Our generation has become well acquainted with the low cost home-furnisher IKEA. We are willing to do our own delivery and assembly in exchange for the low cost and relatively attractive design that IKEA offers. IKEA’s ability to minimize cost goes beyond asking customers to do the heavy lifting in the store and carries out throughout their supply chain.
From design concept to easy to follow picture assembly instructions, IKEA focuses on creating products that will improve their customers’ homes and lives. In order to do this at prices that are so deeply discounted to the competition, IKEA has built a very effective supply chain.
Step 1: Product Design
IKEA’s products are designed to be functional and useful for the masses. The IKEA design process is based on studying actual homes and then working to combine quality, form, function, sustainability, and of course low price. The combination of these goals are labeled by IKEA as “democratic design” and is what they believe gives them a competitive advantage. Designers take into account what customer’s really care about when allocating costs to a piece of furniture. Expensive finish on the back of a bookshelf is not going to be noticed, so IKEA skips it. Pieces are designed to include minimal parts both to cut down on supplier cost, but also so that it is easy for the customer to assemble. 
Step 2: Product Procurement
IKEA has developed long term partnerships with their suppliers. They work with their suppliers on everything from wood sourcing to the actual product design. The high volume of their ordering not only means that the suppliers are eager to please them, but also that they can again keep costs much lower than competitors. The supplier partnership can be seen through the process of the FJÄLLBERGET chair (video: The IKEA Design Process for the FJÄLLBERGET Chair). IKEA’s team works to create “upscale” design ideas and then goes directly to their supplier to collaborate on a low cost version. They look to use raw materials in innovative new ways or create new materials with which to produce their goods. For example, they partnered with particle-board producers to create a new particle-board alternative. The new boards reduced the need for raw materials by 85,816 tons. Beyond helping the environment, this decreased the weight of cargo, meaning 2,800 less trucks were needed for transportation, further helping IKEA lower costs. [1, 2, 3]
Step 3: Transportation
Once goods are produced they are packaged and economically packed on pallets for shipping. Most noticeably, almost all packages are flat which allow for lower shipping costs. The pallets are filled to maximum capacity, unlike peers who often ship assembled furniture. Not only does this help IKEA’s supply chain, it also makes it easier for the customer to pick up items in the store and take them home in these same space saving boxes. 
Step 4: The store/warehouse
IKEA describes their relationship with their customers as a partnership. By putting some of the work on the customers, IKEA is able to significantly lower the price. The store is where this partnership is most clearly on display, with showrooms set up to display the furniture, but then the customer is asked to pick up the pieces from a warehouse and deliver and assemble on their own (or pay for a service if they need assistance).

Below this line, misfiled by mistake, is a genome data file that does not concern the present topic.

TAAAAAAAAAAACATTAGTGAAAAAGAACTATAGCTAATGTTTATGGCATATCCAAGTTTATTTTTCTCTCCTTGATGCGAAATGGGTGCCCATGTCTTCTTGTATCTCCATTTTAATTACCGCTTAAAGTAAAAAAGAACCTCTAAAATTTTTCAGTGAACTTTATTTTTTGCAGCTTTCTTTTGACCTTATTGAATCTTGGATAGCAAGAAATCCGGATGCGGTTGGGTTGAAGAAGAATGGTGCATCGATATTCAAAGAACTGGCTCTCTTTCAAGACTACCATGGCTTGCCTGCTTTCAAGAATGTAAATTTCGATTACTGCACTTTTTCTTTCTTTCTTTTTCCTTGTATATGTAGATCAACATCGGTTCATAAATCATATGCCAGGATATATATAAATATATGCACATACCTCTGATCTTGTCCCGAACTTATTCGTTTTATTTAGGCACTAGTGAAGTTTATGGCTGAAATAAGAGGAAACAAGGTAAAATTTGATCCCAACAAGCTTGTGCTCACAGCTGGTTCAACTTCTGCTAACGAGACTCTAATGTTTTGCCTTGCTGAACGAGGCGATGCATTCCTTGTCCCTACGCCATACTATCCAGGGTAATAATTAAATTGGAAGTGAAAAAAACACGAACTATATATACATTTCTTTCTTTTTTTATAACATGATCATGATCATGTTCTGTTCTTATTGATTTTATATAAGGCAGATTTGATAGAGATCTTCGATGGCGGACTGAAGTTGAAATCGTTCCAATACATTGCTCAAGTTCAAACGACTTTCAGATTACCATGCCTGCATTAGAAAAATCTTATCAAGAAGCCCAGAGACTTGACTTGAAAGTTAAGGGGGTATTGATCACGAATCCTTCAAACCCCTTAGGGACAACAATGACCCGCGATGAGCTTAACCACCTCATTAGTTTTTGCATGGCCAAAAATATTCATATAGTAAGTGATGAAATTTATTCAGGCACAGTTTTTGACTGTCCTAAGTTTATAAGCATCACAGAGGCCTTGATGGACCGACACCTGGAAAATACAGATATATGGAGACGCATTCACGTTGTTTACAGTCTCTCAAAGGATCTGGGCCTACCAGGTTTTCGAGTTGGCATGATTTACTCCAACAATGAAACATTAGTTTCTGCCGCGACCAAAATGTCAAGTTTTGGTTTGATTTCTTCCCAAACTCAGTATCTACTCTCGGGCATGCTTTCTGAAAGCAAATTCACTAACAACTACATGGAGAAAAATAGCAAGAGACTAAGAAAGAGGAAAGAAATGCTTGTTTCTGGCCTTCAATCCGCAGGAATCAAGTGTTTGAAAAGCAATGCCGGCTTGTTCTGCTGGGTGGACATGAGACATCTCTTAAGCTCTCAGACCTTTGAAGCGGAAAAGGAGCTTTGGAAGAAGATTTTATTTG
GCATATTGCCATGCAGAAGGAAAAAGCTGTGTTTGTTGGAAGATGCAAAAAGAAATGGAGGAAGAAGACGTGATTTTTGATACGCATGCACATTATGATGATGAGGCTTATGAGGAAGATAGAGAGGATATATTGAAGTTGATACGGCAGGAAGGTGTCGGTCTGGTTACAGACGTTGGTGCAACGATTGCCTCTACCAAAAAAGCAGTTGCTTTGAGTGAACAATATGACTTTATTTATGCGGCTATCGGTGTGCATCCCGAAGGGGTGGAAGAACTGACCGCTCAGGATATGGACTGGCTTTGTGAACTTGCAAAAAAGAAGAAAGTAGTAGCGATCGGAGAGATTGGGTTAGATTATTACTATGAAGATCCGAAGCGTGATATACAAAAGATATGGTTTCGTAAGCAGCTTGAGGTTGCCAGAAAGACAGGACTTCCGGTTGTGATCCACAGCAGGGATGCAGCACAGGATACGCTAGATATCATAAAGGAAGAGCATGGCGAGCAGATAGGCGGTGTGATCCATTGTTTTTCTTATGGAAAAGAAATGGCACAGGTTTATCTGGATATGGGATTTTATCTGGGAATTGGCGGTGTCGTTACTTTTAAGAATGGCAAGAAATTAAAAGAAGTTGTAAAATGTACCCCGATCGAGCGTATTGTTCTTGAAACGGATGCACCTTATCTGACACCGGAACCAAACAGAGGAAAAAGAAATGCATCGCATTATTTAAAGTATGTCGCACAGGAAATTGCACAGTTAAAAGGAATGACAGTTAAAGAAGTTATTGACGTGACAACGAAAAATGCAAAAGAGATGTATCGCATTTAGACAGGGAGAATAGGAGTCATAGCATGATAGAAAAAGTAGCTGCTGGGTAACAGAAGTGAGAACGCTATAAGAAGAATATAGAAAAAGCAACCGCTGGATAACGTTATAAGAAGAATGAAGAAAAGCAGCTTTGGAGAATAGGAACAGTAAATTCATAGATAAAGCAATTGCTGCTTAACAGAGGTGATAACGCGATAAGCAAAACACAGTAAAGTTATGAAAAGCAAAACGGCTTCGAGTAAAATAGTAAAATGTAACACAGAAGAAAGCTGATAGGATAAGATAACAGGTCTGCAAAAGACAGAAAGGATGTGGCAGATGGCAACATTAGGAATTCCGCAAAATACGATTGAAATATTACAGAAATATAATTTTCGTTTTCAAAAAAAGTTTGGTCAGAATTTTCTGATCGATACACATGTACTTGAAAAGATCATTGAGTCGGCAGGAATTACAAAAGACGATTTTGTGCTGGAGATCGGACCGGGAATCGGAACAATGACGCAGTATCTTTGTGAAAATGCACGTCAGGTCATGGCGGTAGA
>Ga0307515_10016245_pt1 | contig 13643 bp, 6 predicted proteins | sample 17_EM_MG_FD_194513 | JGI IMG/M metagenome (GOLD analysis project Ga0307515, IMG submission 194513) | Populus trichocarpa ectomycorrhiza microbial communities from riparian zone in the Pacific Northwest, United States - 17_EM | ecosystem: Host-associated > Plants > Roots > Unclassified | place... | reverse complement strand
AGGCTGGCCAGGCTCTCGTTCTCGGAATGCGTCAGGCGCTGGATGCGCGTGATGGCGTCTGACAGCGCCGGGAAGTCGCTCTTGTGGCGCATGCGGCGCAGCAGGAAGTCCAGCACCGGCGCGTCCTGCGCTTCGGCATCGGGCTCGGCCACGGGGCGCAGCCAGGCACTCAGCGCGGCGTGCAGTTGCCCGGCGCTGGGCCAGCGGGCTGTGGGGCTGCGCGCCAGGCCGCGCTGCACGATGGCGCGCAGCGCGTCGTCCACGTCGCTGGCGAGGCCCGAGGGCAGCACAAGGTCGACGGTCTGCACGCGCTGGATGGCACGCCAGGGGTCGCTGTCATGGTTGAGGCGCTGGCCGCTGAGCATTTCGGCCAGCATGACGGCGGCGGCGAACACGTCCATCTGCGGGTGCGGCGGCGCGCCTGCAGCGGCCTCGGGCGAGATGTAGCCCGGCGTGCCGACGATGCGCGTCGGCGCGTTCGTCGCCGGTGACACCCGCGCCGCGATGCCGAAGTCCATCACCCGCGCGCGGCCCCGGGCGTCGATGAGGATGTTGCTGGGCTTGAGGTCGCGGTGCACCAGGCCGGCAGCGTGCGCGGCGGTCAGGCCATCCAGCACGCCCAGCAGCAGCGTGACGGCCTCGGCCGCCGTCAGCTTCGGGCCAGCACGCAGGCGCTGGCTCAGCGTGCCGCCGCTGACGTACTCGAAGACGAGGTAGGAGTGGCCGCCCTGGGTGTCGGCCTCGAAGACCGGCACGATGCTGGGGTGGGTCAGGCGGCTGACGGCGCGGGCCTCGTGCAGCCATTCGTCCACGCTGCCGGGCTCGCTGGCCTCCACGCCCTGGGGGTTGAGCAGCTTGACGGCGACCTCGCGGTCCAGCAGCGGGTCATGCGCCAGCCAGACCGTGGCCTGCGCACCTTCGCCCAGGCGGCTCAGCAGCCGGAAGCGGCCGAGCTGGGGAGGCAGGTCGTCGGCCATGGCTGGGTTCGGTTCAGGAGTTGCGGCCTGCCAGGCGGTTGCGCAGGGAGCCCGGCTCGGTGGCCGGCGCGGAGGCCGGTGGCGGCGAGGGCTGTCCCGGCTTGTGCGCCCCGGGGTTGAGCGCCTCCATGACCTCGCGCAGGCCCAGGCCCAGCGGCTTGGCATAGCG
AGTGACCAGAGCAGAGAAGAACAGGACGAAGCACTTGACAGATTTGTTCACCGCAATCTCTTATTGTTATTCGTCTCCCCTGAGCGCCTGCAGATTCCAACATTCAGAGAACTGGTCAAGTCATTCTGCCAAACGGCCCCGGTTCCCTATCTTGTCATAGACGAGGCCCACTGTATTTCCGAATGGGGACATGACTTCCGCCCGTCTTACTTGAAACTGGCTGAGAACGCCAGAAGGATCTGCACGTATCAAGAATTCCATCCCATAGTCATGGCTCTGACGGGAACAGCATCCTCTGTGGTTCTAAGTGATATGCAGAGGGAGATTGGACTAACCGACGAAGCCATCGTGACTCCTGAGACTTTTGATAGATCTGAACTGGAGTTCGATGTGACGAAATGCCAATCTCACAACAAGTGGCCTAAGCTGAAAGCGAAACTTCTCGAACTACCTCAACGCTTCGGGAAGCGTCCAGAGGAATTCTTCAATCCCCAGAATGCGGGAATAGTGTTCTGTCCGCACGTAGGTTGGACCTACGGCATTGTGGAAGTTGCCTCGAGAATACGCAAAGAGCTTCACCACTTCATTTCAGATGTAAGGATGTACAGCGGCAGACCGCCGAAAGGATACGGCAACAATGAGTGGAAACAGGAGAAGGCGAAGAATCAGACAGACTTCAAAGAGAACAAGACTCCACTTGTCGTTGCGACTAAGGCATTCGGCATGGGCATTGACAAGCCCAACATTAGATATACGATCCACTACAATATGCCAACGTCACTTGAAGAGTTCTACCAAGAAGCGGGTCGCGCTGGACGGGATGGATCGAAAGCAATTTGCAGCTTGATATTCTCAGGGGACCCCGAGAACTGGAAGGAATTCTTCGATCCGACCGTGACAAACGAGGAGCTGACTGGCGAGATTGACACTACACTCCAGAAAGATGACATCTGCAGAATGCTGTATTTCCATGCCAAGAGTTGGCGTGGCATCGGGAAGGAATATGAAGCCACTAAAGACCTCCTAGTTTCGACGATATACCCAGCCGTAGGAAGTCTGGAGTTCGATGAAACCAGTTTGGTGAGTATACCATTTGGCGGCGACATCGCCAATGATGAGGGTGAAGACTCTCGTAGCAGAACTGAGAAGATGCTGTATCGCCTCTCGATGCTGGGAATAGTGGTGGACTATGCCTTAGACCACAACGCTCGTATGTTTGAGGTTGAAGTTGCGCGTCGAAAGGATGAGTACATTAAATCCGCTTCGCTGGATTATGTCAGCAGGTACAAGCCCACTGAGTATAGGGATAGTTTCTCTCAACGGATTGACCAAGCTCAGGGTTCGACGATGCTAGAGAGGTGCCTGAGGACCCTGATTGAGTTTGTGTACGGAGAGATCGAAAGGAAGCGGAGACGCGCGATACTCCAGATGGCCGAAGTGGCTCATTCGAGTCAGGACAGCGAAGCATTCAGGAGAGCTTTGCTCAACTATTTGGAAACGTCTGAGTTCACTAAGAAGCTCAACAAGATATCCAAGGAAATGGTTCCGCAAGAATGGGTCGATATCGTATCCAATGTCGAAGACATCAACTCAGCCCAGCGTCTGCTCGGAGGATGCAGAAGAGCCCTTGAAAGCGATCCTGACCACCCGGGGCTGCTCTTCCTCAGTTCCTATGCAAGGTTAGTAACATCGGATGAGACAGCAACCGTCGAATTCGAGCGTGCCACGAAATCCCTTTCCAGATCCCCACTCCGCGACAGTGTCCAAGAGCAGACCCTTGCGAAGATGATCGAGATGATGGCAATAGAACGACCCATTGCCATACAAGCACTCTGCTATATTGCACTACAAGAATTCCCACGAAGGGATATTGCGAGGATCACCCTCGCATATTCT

From the Customer’s Perspective:
IKEA sells to young consumers and families and has set up the layout of the store to be a destination for people to come with inexpensive family meals and play areas for kids. The physical layout also drives sales with customers forced to walk through almost all departments of the store to reach the exit, leading to additional impulse buys. Buyers are able to see the furniture displayed in model rooms, showing the aesthetic appeal of the assembled furniture before going to the warehouse to pick up the boxed pieces. While certainty not a hassle free process, furniture tends to be in stock and the relatively simple pick-up and check-out process are now a normal element of furniture shopping for many IKEA loving customers. 
From IKEA’s Perspective
While IKEA stores are rarely located inside a main city (although within driving distance), the company still focuses on maximizing the efficiency of store space. This is done by putting the warehouse inside the store. After browsing the showrooms, customers enter the warehouse and pick up their items before check-out. Items are stacked in piles only high enough for customers to reach and additional inventory is stored above and lifted down by forklift at night. Inventory management is done in store which IKEA believes helps to prevent stock-outs, increasing customer satisfaction. Specifically, IKEA focuses on a “Cost-per-touch” inventory system, which is driven by the thought process that the more IKEA hands that touch a product the more expensive it becomes. Instead IKEA is able to transfer much of the heavy lifting (literally) to the customers who get the cost savings. 
IKEA’s business model is based on aesthetically pleasing goods that are sold at great prices. The supply chain is integrated from the start to focus on cost cutting measures and thus no single aspect drives the incredible success IKEA has seen. The integrated process has made it very difficult for competitors to compete on price or design, leaving IKEA at the top of its target market.
[1, accompanying video] https://www.youtube.com/watch?v=1jn2_nZrivQ
 Personal experience shopping at IKEA